Both regular and formal resignation letters serve the same primary purpose: to officially communicate an employee's intention to resign from a position. However, the two terms often reference distinctions in tone, content, and length.
Tone and Language:
Regular Resignation Letter: Might use a more casual or conversational tone, although it's still professional. It could be more personalized, depending on the relationship between the employee and the employer.
Formal Resignation Letter: Strictly professional in tone, employing standard business language. It avoids any casual phrasing or overly personal sentiments.
Regular Resignation Letter: While it will mention the essential details, such as the last working day, it may also include reasons for leaving, personal feelings or experiences, or more detailed thoughts about the job or company.
Formal Resignation Letter: Typically concise and straight to the point. It will include the resignation's effective date and possibly a brief reason for leaving, but it avoids diving into personal experiences or feelings.
Regular Resignation Letter: Can vary in length, from a few sentences to multiple paragraphs, depending on how much the employee chooses to share.
Formal Resignation Letter: Generally short, often not exceeding one page. It covers only the essential points.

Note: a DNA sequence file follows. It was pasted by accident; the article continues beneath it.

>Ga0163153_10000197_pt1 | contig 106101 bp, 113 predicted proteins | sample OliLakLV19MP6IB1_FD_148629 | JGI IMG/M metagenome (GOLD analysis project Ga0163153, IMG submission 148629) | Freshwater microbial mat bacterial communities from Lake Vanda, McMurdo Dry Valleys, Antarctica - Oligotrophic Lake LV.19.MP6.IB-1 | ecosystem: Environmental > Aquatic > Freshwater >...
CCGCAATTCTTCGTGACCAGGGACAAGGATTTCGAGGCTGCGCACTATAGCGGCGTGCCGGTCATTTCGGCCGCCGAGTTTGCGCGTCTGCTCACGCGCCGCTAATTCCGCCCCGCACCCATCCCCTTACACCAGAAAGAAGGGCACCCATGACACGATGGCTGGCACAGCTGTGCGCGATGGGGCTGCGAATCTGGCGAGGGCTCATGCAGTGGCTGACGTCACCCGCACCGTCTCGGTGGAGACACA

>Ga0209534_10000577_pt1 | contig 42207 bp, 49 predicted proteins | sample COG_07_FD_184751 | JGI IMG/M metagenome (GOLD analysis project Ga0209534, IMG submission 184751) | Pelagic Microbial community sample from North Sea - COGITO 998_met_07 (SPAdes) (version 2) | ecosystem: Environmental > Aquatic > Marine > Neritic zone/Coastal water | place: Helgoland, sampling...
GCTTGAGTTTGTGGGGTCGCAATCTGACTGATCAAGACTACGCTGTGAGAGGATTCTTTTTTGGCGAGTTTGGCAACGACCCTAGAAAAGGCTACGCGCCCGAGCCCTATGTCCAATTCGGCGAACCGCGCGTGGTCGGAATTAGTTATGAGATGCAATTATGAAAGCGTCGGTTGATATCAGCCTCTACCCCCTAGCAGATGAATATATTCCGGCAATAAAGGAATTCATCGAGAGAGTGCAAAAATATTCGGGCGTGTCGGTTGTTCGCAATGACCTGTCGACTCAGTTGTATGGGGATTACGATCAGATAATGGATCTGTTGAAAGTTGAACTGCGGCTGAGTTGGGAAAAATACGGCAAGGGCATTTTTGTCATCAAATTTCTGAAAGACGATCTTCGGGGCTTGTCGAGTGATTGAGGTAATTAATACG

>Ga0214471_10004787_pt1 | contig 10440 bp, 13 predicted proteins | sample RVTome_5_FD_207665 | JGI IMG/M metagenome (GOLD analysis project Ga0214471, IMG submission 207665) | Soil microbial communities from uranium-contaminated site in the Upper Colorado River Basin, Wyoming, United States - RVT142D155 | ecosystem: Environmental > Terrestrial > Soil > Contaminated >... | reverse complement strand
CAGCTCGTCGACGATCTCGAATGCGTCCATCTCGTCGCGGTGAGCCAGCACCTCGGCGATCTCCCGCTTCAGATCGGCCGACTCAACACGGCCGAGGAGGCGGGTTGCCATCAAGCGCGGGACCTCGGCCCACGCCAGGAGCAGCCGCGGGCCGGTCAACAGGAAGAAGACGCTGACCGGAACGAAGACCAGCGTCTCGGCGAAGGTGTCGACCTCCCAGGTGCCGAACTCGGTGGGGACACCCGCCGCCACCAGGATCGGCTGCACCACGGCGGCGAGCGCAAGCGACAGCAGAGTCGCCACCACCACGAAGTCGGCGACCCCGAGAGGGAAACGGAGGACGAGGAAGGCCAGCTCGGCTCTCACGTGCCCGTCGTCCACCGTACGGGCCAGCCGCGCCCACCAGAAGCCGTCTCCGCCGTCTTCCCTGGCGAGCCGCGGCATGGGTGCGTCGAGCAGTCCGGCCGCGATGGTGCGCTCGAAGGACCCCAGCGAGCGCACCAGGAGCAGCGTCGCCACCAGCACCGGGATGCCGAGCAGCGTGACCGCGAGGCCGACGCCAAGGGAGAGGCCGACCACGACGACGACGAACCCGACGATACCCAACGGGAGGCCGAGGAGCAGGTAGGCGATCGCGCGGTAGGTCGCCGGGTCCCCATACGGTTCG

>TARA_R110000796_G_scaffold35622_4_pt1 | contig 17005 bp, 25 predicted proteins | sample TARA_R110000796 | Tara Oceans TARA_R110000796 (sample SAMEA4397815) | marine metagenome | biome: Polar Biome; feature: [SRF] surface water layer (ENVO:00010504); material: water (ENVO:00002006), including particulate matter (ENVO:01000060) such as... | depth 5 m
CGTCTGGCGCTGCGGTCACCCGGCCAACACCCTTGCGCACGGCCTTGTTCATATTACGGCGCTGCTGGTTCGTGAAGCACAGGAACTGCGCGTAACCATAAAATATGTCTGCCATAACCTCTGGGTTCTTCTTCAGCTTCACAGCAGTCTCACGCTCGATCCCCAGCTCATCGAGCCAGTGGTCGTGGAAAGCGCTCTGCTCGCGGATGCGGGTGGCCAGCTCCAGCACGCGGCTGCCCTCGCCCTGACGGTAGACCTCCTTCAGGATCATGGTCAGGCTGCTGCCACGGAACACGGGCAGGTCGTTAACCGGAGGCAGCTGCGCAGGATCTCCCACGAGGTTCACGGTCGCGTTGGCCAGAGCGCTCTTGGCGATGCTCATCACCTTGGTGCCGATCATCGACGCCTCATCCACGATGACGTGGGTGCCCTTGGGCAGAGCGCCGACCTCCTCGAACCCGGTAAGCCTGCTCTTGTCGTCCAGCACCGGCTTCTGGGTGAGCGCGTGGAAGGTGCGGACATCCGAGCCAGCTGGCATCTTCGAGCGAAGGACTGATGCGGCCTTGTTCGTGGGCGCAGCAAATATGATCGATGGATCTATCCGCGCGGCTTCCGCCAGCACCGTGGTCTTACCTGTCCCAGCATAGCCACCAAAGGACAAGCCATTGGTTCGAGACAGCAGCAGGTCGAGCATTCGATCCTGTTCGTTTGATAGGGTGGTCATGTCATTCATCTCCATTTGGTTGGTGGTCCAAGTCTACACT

Regular Resignation Letter: Might be more flexible in format, depending on the organizational culture or the relationship with the recipient.
Formal Resignation Letter: Follows a strict business letter format, including the sender's address, date, recipient's address, formal salutation, body, closing, and signature.
Regular Resignation Letter: Often addressed to a direct supervisor or manager with whom the employee might have a closer relationship.
Formal Resignation Letter: Suitable for all audiences, including HR departments, higher management, or any official record.
In practice, the terms "regular" and "formal" are sometimes used interchangeably when discussing resignation letters. However, regardless of whether the letter is regular or formal, it's essential to remain professional, respectful, and clear about the intention to resign. The chosen style often reflects the company's culture, the nature of the relationship between the employee and employer, and personal preference.